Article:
Tri Coloured Dutch

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The Tri Colour Dutch (also known as Japanese Dutch or Harlequin Dutch) was first created in the Netherlands by crossing tortoiseshell Dutch rabbits and harlequin rabbits. This breed is recognized by the British Rabbit Council[1] but not the American Rabbit Breeders Association, although there are breeders of Harlequin Dutch in the USA. The rabbit should have white in the same place as a Dutch but the coloured parts should be a mix of orange with either black, blue or chocolate.

A Tri Coloured Dutch Rabbit.

UK Breed Standard:

1. Body and type - Body is cobby, head held well between shoulders, which are firm and well muscled. Ears strong, well carried, length not to exceed 10 cm (4 inch). Chest wide and well formed. Front feet medium length—Straight and fairly fine bone. Back feet held parallel to body. Pattern on head - Cheeks well rounded must not touch whisker bed or corners of mouth or over past the cheekbone

2. Design and colour - One cheek must be orange-the other cheek black with ears black on orange side and orange on black cheek side. Blaze is white. It commences as a point starting from near the ear roots and gradually widens evenly passing between the eyes on to the neck and nape. This white must be as wide as possible. Must not pass between the ears. The saddle must make a true ring around the body and be placed 2–3 cm (3/4-1.1/4 inches) behind the front feet. The coloured half must be 2–3 cm (3/4-1.1/4 inches) banded as regularly as possible with alternating bands of black and orange. Stops regular. Colours- Also recognisable, blue to replace black, chocolate to replace black,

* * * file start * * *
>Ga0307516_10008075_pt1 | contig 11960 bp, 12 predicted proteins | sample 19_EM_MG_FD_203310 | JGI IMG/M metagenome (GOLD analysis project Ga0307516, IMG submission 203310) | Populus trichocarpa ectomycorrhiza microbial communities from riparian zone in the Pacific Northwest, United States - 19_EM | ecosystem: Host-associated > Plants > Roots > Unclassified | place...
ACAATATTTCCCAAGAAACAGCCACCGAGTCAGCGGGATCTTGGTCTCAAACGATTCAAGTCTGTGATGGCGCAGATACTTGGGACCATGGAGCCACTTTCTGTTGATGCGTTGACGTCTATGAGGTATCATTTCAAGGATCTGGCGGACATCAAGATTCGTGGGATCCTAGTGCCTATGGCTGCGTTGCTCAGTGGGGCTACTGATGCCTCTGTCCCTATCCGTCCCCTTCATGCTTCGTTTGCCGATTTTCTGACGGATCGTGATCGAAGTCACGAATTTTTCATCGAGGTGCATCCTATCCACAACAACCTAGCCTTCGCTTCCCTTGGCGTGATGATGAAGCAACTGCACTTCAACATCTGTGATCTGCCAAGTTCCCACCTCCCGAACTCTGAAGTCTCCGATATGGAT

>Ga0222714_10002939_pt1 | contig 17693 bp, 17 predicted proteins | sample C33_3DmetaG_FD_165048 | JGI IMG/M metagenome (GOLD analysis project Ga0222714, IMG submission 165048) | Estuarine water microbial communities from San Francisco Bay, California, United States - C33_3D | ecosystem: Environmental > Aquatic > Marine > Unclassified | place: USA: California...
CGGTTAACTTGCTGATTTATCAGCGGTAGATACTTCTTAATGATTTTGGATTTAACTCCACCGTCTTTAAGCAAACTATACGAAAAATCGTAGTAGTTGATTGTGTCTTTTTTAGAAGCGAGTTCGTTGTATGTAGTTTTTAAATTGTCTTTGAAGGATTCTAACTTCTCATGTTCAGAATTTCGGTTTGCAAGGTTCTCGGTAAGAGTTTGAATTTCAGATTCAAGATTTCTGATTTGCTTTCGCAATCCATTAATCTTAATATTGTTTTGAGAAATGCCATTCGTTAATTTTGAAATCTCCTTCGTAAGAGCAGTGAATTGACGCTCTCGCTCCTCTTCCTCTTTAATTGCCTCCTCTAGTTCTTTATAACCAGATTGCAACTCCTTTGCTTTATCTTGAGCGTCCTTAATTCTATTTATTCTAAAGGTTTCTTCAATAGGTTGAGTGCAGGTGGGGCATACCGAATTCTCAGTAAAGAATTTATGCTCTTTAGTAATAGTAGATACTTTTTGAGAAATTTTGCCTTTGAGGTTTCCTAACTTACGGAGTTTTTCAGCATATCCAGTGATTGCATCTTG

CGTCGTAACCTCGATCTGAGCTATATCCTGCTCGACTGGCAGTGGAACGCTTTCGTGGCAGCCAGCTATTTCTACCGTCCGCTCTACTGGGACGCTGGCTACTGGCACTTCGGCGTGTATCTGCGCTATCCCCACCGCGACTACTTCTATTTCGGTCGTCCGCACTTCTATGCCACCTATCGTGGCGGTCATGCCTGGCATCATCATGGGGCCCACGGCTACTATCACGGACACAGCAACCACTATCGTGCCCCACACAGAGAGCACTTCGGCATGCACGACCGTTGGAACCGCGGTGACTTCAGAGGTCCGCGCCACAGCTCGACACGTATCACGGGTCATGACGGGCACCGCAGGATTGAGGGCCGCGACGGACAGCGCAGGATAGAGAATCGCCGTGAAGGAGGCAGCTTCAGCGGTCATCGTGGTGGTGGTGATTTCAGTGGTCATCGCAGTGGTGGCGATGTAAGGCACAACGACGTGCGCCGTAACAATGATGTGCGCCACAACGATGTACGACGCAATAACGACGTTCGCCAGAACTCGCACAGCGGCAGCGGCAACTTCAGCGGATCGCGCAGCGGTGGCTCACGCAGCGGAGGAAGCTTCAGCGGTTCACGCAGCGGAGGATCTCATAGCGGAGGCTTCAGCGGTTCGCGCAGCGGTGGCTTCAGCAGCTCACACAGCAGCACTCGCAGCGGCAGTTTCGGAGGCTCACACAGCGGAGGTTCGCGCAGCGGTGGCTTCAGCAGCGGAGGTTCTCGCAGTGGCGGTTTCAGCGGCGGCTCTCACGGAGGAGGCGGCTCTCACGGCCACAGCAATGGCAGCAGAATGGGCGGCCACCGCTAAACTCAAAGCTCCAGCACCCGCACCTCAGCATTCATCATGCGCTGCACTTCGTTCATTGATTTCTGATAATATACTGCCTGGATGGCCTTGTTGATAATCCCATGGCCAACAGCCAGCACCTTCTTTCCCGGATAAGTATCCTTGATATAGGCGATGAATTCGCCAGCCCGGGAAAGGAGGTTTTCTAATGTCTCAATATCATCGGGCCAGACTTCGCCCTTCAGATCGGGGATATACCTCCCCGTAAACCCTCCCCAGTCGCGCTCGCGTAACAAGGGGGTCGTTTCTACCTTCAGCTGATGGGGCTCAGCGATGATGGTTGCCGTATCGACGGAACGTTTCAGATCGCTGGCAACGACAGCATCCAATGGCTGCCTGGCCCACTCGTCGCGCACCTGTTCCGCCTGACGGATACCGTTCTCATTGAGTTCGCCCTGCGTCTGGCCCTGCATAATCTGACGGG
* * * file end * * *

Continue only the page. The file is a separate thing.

3. Fur - Thick and lustrous with plenty of under coat and guard hairs. Weight- 1.70-2.5 kg (3.3/4- 5.1/2 Lb.

Faults[edit]

Coloured fur on white part or white patches on the coloured parts. DISQUALIFICATIONS -Discoloured or wall eyes (pale blue iris), specked eyes (pale blue spots or specks on the iris). Flesh markings (usually on ears). Trimming (attempts to straighten out irregularities, dyeing white spots on coloured fur, etc.). Malocclusion and mutilated teeth.

References[edit]